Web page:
The NSA Is Spying on Your World of Warcraft Raids

As it turns out, your guild isn't the only group watching your level 90 dwarf warrior slay the Horde like its a walk through the park: the NSA and its British intelligence counterpart are watching World of Warcraft.

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As it turns out, your guild isn't the only group watching your level 90 dwarf warrior slay the Horde like its a walk through the park: The NSA and its British intelligence counterpart, the GCHQ, are watching World of Warcraft, too. That's according to a new report from The Guardian, The New York Times, and ProPublica, which also details the intelligence community's surveillance of Second Life and the Microsoft XBox Live network.

According to the report, the NSA collected the content and metadata of communications between players, while creating characters to target (and attempt to recruit) specific users. The report, like many other recent revelations on the extent of U.S. intelligence collection, cites documents obtained through Edward Snowden.

The documents also outline the agency's logic in starting the program. According to one 2008 NSA document, intelligence officials were able to match "terrorist target selectors” to accounts in a handful of online games. They also discovered that some potential foreign agent recruits were playing World of Warcraft, including "engineers, embassy drivers, scientists and other foreign intelligence operatives."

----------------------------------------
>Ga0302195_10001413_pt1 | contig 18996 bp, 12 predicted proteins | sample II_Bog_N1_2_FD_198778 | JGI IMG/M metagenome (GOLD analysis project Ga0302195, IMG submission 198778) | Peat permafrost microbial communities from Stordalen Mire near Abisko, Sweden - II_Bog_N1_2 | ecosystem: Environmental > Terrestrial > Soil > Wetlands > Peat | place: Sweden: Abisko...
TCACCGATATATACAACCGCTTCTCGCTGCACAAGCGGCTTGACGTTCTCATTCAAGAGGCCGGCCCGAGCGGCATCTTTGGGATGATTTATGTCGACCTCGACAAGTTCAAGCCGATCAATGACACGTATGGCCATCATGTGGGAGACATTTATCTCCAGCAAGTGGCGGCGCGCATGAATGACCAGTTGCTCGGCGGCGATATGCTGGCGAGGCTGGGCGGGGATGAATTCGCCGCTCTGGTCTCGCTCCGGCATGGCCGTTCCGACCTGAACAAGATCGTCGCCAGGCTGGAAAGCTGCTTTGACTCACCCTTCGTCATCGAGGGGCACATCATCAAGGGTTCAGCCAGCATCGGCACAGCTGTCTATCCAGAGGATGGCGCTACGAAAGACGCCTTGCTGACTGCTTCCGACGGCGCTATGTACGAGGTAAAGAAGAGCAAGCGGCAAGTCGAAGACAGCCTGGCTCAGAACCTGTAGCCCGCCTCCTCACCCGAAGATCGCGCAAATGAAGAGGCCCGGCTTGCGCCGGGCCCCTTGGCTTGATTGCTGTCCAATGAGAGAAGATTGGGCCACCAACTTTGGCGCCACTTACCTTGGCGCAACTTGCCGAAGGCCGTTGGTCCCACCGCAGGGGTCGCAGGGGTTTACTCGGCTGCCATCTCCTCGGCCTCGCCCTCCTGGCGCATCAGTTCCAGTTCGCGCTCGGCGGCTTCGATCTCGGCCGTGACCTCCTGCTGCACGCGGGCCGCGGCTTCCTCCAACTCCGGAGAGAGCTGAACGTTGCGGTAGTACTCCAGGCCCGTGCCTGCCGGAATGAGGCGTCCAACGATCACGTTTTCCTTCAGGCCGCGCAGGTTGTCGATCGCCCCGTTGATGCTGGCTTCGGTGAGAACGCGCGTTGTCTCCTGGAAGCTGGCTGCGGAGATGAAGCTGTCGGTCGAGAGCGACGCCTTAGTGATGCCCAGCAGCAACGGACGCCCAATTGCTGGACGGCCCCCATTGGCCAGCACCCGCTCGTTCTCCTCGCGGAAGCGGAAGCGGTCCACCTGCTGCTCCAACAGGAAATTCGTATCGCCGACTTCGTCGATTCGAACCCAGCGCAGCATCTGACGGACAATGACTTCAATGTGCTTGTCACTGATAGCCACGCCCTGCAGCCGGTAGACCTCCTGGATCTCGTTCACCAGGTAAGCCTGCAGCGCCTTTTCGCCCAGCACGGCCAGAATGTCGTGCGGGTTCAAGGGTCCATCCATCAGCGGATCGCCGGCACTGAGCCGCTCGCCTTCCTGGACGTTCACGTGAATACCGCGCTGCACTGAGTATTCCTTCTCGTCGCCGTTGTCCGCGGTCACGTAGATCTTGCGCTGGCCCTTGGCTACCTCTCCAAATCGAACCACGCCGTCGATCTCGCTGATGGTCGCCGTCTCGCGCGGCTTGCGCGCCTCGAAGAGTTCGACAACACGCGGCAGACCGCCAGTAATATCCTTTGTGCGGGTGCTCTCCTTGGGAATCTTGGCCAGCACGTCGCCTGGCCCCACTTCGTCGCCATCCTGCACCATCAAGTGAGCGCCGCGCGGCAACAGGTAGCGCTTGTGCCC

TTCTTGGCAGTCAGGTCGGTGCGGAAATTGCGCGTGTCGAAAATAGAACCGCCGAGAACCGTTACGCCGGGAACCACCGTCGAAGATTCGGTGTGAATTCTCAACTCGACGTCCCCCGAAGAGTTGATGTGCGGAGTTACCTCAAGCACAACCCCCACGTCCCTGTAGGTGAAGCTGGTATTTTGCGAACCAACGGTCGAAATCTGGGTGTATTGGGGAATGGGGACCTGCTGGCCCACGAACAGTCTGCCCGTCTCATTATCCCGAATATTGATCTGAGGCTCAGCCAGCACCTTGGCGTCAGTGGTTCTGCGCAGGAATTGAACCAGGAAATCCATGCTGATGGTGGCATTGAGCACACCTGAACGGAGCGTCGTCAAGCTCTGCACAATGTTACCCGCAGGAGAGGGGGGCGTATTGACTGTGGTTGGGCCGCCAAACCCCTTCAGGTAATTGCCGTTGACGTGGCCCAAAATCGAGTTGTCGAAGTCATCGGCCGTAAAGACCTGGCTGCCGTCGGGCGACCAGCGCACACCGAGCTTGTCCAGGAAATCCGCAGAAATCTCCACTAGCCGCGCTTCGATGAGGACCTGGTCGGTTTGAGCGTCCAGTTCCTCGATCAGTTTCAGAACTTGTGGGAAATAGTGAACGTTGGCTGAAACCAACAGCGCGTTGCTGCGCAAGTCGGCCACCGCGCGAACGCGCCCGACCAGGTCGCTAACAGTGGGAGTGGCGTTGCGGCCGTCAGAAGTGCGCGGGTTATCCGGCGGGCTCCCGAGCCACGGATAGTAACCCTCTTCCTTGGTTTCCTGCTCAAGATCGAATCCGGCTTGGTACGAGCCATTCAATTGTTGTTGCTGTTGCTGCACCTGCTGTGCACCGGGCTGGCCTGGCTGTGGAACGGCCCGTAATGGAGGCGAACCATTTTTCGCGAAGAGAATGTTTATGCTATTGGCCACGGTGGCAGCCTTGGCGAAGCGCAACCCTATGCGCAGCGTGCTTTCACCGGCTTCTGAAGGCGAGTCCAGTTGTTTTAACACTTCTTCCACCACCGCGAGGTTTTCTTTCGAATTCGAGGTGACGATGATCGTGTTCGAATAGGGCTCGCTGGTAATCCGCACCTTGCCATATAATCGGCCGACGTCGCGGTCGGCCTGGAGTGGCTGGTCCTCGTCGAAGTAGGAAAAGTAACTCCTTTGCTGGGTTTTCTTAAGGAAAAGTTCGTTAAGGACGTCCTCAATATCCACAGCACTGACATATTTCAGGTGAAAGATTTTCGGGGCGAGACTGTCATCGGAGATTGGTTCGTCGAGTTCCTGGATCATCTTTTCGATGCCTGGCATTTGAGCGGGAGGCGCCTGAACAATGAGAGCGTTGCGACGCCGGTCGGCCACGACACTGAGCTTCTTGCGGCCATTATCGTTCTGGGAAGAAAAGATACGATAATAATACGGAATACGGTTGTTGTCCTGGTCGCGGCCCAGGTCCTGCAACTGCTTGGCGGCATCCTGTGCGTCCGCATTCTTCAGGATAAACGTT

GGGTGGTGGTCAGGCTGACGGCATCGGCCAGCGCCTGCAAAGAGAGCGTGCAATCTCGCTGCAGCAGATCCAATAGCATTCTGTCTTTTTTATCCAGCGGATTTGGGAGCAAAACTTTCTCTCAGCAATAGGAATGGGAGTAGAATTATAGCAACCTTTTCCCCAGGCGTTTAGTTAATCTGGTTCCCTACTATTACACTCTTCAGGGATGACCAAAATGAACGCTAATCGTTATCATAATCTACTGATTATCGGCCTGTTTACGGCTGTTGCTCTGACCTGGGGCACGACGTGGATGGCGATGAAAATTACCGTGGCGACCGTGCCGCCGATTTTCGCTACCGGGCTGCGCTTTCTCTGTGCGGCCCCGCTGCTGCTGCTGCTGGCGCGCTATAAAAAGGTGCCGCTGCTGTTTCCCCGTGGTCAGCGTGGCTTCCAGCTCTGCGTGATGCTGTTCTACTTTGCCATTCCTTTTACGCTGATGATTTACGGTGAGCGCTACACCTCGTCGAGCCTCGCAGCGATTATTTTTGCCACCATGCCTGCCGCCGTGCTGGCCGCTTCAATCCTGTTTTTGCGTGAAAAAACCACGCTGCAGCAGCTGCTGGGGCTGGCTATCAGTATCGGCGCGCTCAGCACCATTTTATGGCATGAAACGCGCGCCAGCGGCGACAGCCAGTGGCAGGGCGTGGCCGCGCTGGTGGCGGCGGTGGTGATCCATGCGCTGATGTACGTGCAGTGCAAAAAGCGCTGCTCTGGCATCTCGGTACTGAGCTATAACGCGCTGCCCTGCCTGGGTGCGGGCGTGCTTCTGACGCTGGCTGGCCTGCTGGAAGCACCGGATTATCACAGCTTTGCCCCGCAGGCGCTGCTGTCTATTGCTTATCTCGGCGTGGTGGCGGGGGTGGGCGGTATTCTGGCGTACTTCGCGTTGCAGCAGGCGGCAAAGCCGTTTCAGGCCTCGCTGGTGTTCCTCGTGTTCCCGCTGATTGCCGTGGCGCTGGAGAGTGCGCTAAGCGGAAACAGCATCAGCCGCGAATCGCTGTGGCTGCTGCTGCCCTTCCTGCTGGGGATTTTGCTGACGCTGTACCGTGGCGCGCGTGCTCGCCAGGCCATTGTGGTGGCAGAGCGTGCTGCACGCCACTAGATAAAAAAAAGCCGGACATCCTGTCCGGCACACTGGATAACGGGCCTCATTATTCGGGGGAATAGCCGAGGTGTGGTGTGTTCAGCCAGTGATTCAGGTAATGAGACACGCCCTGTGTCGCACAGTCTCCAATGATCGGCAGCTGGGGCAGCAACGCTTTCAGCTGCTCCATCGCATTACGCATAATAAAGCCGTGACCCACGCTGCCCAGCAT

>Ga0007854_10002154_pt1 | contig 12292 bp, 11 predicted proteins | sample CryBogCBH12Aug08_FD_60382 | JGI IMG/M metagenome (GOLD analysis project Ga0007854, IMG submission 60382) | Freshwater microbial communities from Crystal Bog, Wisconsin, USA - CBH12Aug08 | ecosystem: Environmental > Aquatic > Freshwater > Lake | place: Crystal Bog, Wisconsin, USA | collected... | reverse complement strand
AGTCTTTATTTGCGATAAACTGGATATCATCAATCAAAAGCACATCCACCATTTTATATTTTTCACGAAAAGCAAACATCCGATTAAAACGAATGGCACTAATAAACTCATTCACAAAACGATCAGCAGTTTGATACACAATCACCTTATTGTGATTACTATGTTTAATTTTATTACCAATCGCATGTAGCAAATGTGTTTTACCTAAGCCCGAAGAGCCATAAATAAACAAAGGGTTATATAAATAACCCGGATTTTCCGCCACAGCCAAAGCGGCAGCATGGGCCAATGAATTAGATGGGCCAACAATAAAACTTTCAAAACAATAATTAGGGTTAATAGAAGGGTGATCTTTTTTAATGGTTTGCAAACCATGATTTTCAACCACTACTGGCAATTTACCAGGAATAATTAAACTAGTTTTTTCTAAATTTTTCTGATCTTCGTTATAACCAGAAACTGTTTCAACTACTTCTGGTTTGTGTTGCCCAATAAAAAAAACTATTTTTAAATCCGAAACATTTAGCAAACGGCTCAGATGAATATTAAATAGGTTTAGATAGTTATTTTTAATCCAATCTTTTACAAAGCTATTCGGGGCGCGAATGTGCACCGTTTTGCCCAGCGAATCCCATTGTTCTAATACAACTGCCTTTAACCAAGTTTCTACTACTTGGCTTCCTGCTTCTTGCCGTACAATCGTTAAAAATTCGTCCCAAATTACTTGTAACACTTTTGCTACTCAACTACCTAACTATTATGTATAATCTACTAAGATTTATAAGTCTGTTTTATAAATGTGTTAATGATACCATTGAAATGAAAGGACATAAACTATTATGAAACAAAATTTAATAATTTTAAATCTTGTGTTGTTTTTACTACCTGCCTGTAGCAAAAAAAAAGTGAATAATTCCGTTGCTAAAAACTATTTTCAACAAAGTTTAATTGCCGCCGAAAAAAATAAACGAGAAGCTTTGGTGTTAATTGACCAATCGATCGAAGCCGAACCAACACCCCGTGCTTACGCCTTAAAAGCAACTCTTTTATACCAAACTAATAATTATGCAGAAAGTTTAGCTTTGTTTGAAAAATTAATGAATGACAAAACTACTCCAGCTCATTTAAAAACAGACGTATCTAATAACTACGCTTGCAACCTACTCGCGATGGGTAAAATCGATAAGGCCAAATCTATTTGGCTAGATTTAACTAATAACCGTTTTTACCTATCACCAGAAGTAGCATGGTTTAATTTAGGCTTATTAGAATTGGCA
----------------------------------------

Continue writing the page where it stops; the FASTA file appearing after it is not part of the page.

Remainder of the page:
One thing the documents don't include, however, is any evidence of counterterrorism successes from the programs, beyond the agencies abilities to infiltrate the games and collect data from them. One uncovered document explains that World of Warcraft spying “continues to uncover potential Sigint value by identifying accounts, characters and guilds related to Islamic extremist groups, nuclear proliferation and arms dealing.” A British document cited by the report notes that intelligence officials there were “successfully been able to get the discussions between different game players on Xbox Live.”

Only one of the three companies named in the documents commented on the revelations. Blizzard, the company behind World of Warcraft, said they "are unaware of any surveillance taking place," adding, "if it was, it would have been done without our knowledge or permission." Linden Lab (the company behind Second Life) and Microsoft declined to comment. But here's an interesting tidbit on a 2007 meeting between NSA officials and a now former executive at Linden Lab, who pitched his own company's service as intelligence gathering gold mine:

The executive, Cory Ondrejka, was a former Navy officer who had worked at the NSA with a top-secret security clearance. He visited the agency’s headquarters at Fort Meade, Md., in May 2007 to speak to staff members over a brown bag lunch, according to an internal agency announcement. “Second Life has proven that virtual worlds of social networking are a reality: come hear Cory tell you why!” said the announcement. It added that virtual worlds gave the government the opportunity “to understand the motivation, context and consequent behaviors of non-Americans through observation, without leaving U.S. soil.”

And in 2009, the government solicited proposals for research grants intended to fund inquiries into the links between online behavior in video games and the real-world behavior of the player. It's not clear if any of the programs mentioned in the documents are still in effect. The documents are available to view here.

This article is from the archive of our partner The Wire.